For example, in the biodiversity activity conducted last spring, 60 students with no prior botany experience went outside and identified more than 1,200 plant species around the world while conducting the exercise.

In addition, the professors noted that students were consistently more interested and engaged in the Mendel exercise than almost any other, and performed better on exam questions on these subjects than in previous face-to-face classes. Similarly, shifting the research exercise to group work focused in real time on the pandemic has significantly increased engagement and interest.

« We have a level of class engagement and interest among the students who completed these activities found mastery of the content that was above the level observed in the corresponding personal learning activities in previous semesters, « says Bonney.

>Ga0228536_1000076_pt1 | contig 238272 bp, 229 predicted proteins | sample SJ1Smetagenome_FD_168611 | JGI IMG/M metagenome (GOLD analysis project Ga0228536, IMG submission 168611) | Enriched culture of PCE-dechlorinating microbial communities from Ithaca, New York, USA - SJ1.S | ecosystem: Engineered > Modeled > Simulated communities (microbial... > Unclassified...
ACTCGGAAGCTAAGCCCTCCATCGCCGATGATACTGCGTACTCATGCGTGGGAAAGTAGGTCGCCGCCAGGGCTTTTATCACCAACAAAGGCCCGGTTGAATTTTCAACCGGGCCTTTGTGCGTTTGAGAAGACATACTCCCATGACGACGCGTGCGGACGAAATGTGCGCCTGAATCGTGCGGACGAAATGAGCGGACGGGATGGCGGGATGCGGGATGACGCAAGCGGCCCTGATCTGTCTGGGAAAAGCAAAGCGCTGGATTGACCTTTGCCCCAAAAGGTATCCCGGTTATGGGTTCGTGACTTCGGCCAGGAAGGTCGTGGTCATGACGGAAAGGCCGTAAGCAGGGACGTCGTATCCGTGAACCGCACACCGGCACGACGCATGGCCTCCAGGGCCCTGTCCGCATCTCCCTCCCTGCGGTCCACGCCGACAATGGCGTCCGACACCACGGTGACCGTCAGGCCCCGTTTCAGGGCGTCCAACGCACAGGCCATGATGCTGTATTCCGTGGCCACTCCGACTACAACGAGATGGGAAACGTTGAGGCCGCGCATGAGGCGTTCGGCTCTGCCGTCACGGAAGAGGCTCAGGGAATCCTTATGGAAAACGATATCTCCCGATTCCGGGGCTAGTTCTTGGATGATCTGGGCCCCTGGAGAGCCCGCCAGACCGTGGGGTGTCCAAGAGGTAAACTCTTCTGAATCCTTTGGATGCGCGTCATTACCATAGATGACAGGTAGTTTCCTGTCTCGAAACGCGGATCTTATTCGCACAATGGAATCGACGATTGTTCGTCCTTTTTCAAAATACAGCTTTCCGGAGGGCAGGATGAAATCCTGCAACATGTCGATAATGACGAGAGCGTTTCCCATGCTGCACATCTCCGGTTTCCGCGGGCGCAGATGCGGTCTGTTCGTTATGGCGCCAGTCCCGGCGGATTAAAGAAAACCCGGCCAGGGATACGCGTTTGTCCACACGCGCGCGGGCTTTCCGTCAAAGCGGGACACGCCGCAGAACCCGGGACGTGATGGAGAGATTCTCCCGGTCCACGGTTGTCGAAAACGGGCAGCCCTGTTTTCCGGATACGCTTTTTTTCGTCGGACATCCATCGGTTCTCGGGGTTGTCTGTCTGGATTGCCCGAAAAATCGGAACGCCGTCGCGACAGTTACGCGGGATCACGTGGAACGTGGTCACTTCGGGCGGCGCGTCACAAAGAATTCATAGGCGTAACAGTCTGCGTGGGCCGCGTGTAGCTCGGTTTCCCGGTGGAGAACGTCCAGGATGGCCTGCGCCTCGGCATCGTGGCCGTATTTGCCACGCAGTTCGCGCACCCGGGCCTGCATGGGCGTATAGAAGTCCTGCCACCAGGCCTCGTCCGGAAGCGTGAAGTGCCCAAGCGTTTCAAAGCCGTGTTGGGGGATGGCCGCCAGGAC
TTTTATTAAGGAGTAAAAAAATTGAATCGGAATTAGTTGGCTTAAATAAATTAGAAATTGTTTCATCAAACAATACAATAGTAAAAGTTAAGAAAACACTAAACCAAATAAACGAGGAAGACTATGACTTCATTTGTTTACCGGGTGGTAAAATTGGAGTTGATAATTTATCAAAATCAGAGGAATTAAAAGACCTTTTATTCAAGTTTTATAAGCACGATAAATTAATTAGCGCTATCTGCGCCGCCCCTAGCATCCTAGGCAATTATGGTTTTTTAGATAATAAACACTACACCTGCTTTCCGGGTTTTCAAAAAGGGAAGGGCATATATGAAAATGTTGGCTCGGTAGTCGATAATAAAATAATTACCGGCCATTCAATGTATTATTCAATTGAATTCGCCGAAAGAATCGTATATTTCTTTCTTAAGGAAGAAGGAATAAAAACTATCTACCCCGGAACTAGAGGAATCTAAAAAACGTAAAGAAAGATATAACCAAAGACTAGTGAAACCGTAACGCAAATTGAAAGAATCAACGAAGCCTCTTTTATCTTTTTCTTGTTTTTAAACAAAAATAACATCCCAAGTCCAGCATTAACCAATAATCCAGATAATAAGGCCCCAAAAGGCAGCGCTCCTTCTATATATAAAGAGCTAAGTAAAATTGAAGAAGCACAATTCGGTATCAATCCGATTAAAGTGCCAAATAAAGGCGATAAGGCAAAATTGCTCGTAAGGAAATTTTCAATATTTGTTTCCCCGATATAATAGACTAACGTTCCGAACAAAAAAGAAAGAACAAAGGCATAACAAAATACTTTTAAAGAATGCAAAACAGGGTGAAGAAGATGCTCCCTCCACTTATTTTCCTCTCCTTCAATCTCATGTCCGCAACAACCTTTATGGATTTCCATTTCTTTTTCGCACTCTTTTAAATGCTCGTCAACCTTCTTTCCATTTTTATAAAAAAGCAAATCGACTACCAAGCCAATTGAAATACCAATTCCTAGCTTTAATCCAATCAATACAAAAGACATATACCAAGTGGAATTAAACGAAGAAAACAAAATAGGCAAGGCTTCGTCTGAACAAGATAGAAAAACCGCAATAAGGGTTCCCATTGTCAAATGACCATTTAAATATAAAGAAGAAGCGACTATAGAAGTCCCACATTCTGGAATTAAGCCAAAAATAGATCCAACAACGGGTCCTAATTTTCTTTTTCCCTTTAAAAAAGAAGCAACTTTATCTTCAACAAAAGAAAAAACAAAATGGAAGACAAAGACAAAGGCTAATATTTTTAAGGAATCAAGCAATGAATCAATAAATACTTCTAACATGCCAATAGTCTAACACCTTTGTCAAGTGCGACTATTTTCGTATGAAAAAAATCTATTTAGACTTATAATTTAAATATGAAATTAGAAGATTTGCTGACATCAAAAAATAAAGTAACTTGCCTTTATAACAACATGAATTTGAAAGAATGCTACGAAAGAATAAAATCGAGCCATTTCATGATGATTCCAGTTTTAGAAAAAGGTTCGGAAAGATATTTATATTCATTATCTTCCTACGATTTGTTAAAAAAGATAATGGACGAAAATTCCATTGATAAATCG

» During the unexpectedly sudden transition from personal to completely distant education due to COVID-19 In the pandemic, it has often been a challenge to keep the students busy and learning, « adds Naro-Maciel. « In response, we have successfully adapted three activities to the remote environment to achieve remote experiential learning, design a remote interactive virtual laboratory, and actively involve students in remote research. »

According to anecdotal observations about Success in promoting learning about key concepts and engagement in the classroom, the team plans to formally explore the effectiveness of these techniques in the future, which may lead to educational changes being made beyond returning to face-to-face teaching.

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Associated title :
New approaches for Science teaching emerges from a distance from the COVID-19 crisis
New York University: New Approaches to Science Education from the COVID-19 Crisis

Ref: https://phys.org